An Overview of Female Pirates

When you think of a pirate, what do you imagine? Peg leg, parrot on shoulder, beard”¦breasts? With legendary characters dating back to 600 BC to Norwegian Vikings to fierce ladies of the South China Seas, women have tried their hands in the profession of pirating. In this article, you are introduced to some of the females who weren’t afraid to brave the seas and even strike fear into the hearts of those they encountered.

The Vikings also had their fair share of female pirates, including the sister duo of Princesses Sela and Rusla , Norwegian Vikings who earned themselves a reputation sometime around 420 AD. Other female pirate notables in history include the following lady Vikings:  Wigbiorg (800 AD), Wisna (800 AD), Hetha (800 AD), Alfhild (around 850 AD), and Ladgerda (870 AD).

Between 1520 and 1810, the sea was filled with hundreds of Chinese female pirates who live as family units , supporting one another and making a living as plunderers and sea-faring explorers. These kinds of pirate ships would consist of mothers, wives, daughters, and servant girls, and would also combine forces with men. At times, some of the women were forced into this way of life, while other volunteered their services to the cause. In other cases, a woman had no choice at all because they were born into a life of piracy. A couple of Chinese female pirates to mention include the following:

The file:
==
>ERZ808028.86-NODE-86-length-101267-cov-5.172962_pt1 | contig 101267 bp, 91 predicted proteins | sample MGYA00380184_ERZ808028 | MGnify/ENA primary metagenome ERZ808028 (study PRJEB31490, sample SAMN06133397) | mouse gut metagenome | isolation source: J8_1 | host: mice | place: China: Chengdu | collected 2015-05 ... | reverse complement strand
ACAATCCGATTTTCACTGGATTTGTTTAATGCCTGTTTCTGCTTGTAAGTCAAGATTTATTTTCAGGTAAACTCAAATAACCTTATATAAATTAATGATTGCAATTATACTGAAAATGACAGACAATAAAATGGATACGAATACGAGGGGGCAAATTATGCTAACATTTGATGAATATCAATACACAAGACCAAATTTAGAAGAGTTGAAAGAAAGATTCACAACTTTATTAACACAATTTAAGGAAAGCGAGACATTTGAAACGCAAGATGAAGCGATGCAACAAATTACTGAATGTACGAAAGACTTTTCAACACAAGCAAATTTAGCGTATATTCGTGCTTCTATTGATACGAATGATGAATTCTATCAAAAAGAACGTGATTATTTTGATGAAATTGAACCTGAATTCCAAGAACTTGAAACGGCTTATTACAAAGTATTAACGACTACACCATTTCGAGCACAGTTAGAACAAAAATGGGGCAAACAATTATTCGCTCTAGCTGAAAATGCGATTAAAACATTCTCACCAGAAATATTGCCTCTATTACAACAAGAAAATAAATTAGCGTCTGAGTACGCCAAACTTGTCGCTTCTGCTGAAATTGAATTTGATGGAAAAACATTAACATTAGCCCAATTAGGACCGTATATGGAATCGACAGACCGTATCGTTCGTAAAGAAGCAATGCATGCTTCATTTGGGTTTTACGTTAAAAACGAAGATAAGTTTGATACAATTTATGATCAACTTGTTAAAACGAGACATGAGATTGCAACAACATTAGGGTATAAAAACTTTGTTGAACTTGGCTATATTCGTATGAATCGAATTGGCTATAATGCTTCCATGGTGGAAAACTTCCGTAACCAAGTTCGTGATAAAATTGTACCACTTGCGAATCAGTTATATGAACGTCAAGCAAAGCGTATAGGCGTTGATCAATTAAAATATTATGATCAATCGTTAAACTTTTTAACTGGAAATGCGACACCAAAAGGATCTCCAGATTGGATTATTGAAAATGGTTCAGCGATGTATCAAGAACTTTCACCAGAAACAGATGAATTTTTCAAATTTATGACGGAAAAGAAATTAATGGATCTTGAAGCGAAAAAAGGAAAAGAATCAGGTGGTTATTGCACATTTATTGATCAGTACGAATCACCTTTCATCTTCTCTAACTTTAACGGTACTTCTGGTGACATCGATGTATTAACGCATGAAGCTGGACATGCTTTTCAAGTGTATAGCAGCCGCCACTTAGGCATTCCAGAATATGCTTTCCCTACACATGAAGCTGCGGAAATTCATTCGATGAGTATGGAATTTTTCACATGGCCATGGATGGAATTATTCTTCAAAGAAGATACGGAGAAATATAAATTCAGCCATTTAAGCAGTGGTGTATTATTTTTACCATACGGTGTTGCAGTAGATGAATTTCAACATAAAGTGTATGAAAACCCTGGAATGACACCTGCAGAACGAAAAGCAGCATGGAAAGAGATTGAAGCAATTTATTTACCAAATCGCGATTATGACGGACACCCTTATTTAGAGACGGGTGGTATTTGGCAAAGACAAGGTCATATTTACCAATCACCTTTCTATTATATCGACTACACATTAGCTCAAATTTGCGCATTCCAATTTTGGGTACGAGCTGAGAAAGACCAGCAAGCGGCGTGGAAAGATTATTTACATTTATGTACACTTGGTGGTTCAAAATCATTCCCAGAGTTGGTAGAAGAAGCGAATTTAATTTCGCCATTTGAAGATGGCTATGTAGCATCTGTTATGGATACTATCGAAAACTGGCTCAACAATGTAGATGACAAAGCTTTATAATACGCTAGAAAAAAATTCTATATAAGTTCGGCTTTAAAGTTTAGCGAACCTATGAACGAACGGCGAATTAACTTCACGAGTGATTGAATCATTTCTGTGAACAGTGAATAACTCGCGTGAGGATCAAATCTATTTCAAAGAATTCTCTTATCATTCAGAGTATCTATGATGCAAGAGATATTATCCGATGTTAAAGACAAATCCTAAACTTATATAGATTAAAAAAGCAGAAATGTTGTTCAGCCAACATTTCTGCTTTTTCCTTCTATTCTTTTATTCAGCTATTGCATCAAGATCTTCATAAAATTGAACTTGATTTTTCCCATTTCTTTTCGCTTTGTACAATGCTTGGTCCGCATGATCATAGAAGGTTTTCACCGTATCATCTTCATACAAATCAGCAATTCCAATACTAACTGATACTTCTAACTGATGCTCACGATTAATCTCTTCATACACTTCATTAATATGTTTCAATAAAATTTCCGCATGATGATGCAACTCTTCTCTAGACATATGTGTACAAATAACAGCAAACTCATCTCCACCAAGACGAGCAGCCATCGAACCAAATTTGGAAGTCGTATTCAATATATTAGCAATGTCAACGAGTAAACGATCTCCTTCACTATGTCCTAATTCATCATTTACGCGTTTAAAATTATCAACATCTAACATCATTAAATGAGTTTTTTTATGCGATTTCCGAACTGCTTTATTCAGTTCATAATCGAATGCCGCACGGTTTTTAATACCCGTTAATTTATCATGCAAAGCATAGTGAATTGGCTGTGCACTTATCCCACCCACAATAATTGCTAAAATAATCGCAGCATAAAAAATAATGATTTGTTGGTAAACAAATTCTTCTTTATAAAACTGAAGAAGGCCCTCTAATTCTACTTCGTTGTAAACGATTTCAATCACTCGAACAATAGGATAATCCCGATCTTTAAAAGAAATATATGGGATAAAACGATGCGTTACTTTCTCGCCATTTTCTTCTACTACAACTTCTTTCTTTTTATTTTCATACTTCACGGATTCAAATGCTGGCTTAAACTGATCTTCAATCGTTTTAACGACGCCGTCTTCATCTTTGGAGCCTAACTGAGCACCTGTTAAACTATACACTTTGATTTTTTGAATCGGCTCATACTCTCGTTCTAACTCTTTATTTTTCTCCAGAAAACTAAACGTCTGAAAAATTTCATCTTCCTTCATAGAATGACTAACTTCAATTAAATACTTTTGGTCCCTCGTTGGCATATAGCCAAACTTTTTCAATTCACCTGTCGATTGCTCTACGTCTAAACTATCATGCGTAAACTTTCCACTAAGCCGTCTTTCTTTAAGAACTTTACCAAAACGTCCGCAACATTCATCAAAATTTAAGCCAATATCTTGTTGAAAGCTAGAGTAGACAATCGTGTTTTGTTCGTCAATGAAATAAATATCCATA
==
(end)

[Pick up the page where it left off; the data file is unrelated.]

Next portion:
·    Li , Known much more than just the wife of Chen Acheng, Li, traveled the South China Seas during the early 1800s, and became at the center of at least 10 robberies that took place on the water. These crimes were committed with her husband and didn’t end until she was captures and made into the slave of a military officer.

·    Shi Xainggu , This female pirate went by many other names (like Cheng I Sao, Ching Yih Saou, or Zheng Yi Sao). Between 1801 and 1810, she was a South China Sea pirate responsible for the command of five or six squadrons comprised of 800 large junks and 1,000 smaller vessels that accommodated between 70,000 and 80,000 men and women.

Other Notable Pirates

Many women who lived the life of a pirate either had family in the business or craved adventure. For example, despite marrying an Admiral who earned the duty of discouraging pirates, Lady Killigrew turned her servants into sailors and successfully captured a German ship for plundering. She had come from a family with a history of piracy that continued after her passing. The article titled, “The Killigrews of Falmouth” illustrates some of the exploits of her family.

Sometimes, the female pirate came in the form of royalty, as seen in Queen Teuta, who allowed pirates to terrorize the Adriatic Sea until the Romans could no longer take the threat. To find out what happened to the queen of Illyria, check out the article titled, “Queen of the Pirates: Teuta of Illyria.”